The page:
MidiDevice just lets us display the vendor name, device name, description and version. If we want the instrument names or channel numbers, we need to open a Synthesizer object, if possible.

Next, loop through the info array and check if the vendor name or description matches the device we want. For the K-Pro, the name is “Kaossilator Pro 1 Sound”, where the “1” is the port number, if we enabled the “include port number in driver name” option. For the Roland A-300 Pro midi keyboard controller, there are actually 5 ports, for MIDI IN: “A-PRO 1”, “A-PRO 2” and “A-PRO MIDI IN”; and for MIDI OUT: “A-Pro” and “A-PRO MIDI OUT”. So, we need to check for all three MIDI IN ports in order to connect transmitters to them. (The following code fragment is for the K-Pro only.)

int kProDevice = -1;
for (int i = 0; i < infos.length; i++) {
if(debug) {
jTextArea1.append(infos[i].getDescription() + “\n” + infos[i].getName() + “\n” + infos[i].getVendor() + “\n” + infos[i].getVersion() + “\n\n”);
}
if(infos[i].getName().startsWith(“KAOSSILATOR PRO”)) {
kProDeviceNo = i;
}
}

If kProDeviceNo is -1, it hadn’t been plugged in or turned on at the time the app started. Since MidiSystem doesn’t seem to be refreshing properly on my computer, the only choice is to exit the app and try running it again in a few seconds, after making sure the K-Pro is on and connected. Otherwise, the next step is to create a MidiDevice object with the K-Pro info.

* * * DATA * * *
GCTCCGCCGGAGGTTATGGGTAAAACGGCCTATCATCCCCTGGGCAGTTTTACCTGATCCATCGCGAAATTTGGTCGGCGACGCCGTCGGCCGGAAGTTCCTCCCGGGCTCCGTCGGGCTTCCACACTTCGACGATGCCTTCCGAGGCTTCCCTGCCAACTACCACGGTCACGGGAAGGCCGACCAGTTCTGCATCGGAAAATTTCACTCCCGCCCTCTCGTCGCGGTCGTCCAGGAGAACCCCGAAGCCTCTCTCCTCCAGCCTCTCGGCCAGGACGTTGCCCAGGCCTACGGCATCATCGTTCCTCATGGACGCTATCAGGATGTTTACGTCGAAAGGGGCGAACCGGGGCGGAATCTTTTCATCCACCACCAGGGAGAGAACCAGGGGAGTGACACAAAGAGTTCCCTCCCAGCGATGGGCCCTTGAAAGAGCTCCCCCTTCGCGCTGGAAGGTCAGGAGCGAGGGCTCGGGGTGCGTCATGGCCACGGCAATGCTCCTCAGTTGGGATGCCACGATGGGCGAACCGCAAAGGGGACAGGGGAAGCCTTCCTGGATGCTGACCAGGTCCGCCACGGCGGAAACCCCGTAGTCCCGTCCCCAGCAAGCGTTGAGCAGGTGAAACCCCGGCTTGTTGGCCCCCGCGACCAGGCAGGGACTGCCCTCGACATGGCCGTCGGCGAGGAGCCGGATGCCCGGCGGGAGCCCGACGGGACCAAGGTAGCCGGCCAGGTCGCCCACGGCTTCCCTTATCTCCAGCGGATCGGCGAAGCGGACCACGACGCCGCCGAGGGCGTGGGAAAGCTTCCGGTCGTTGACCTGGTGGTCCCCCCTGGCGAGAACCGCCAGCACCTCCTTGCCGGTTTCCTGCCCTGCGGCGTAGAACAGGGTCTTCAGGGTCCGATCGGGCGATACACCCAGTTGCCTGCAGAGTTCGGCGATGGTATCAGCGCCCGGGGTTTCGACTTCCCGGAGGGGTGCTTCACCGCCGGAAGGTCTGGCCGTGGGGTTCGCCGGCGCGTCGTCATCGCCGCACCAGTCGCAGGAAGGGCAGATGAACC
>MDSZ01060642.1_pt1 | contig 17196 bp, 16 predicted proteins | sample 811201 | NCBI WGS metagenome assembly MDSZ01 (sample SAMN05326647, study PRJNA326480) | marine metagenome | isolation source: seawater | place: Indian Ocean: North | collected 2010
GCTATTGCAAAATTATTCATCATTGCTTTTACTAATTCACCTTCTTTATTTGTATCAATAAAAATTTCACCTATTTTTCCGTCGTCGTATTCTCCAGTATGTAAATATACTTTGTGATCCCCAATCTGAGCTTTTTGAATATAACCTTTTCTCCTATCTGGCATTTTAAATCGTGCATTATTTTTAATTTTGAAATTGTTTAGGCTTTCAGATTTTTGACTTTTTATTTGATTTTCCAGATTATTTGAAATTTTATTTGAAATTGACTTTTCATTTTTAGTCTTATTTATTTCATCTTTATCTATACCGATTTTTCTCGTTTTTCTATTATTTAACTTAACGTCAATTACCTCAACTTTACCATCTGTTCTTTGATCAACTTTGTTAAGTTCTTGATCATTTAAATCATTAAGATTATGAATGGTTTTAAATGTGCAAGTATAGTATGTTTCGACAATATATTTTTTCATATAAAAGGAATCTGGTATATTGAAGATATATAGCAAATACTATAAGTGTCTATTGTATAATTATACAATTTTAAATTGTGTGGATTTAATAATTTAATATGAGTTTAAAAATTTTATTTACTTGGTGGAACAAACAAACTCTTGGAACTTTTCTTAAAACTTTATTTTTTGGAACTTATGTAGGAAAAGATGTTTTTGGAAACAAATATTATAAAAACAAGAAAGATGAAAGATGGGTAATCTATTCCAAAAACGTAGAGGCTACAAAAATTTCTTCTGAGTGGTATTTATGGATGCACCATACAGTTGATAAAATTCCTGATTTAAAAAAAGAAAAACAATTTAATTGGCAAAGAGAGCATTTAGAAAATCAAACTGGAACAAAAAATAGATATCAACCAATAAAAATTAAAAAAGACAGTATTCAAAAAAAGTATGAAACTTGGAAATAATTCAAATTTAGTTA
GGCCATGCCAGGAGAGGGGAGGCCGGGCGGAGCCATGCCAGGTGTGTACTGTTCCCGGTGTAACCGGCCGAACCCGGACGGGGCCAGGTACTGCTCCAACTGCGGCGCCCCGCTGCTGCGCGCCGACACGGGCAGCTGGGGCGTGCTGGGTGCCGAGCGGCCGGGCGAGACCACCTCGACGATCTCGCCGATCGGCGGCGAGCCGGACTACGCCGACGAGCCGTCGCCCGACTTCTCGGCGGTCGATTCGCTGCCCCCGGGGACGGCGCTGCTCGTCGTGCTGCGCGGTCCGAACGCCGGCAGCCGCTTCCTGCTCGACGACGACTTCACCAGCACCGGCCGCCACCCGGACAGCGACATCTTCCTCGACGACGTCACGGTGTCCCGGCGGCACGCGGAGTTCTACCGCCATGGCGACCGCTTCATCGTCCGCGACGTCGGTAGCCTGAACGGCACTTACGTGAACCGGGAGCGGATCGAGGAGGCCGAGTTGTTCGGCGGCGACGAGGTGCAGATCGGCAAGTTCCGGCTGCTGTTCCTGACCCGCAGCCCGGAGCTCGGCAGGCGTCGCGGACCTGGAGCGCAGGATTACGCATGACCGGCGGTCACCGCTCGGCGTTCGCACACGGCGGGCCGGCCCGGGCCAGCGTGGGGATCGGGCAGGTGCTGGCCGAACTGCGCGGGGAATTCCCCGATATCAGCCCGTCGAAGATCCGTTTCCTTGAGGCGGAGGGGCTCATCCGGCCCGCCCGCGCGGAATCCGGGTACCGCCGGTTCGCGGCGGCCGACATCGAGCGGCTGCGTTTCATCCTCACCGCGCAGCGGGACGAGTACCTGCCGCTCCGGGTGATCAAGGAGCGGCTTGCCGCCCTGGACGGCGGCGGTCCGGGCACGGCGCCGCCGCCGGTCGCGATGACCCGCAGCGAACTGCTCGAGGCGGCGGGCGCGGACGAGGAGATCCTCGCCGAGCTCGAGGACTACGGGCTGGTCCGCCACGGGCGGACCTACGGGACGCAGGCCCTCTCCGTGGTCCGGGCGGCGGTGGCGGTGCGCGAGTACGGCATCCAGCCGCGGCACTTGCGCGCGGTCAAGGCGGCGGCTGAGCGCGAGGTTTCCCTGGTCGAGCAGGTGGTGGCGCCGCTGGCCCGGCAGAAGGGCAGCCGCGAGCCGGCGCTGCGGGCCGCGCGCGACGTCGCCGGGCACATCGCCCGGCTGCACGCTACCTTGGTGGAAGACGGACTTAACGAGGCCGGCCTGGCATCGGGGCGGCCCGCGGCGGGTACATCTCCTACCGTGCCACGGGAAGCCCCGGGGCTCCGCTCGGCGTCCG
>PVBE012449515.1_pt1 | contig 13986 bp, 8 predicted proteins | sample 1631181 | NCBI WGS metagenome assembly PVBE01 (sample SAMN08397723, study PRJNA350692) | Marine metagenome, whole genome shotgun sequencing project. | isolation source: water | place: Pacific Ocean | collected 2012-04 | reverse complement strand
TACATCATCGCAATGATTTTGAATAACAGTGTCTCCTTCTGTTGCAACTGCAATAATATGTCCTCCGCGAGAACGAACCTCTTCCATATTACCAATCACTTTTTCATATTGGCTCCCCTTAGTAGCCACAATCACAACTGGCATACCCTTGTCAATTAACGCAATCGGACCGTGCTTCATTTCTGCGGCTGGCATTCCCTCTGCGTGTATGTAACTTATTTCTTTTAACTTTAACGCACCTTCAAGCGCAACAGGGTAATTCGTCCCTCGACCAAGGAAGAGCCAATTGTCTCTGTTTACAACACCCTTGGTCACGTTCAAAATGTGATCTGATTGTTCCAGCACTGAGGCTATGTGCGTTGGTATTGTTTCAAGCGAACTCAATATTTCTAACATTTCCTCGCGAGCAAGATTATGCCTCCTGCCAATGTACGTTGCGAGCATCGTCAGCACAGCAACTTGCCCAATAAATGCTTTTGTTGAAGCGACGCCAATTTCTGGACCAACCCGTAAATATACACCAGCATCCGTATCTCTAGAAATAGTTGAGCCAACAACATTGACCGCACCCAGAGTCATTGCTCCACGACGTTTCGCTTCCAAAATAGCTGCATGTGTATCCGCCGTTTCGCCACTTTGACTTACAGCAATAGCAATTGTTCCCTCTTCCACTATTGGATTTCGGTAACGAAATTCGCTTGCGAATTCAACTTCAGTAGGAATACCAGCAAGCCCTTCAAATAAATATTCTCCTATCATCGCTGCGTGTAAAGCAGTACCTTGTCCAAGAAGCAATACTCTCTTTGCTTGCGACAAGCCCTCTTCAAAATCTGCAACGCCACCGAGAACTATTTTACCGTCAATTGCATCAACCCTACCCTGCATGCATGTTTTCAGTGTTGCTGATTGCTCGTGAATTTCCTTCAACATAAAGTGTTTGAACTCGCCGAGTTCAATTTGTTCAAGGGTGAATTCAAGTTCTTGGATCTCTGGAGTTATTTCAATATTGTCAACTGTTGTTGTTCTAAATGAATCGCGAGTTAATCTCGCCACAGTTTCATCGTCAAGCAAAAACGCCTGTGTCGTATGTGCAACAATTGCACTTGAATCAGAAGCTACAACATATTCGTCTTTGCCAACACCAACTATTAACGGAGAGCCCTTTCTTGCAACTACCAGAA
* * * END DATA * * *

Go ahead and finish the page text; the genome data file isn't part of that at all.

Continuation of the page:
MidiDevice kProDevice = null;
if(kProDeviceNo > -1) {
try {
kProDevice = MidiSystem.getMidiDevice(infos[kProDeviceNo]);
} catch (MidiUnavailableException e) {
JOptionPane.showMessageDialog(this, “Couldn’t Get Device:” + kProDeviceNo, “Device Open Error”, JOptionPane.PLAIN_MESSAGE);
}
if (!(kProDevice.isOpen())) {
try {
kProDevice.open();
} catch (MidiUnavailableException e) {
JOptionPane.showMessageDialog(this, “Couldn’t Open Device:” + kProDeviceNo, “Device Open Error”, JOptionPane.PLAIN_MESSAGE);
}
}
initkProInstrumentList();
} else {
jComboBox1.setEnabled(false); // Deactivate K-Pro related buttons if no K-Pro
for(int i=0; i<11; i++) {
jBList.get(i).setEnabled(false);
}
}

Lots of exceptions being thrown here. Netbeans forces us to handle all of them, or it won’t run right. I think that some of the Java documentation assumes that the user is hand-coding Java and that the exceptions can be thrown without being caught. This is another issue that I have with the official documentation, which doesn’t always include exception handling.

Once we do the .getMidiDevice(info), we need to .open() the device. When we exit the app, we need to make sure we .close() it, or the link to the K-Pro will remain open after the app stops running. Same holds true for the A-300 Pro support.

To determine if the external device is a synthesizer or sequencer, we can query it with “instance of”. We can do this before doing .open();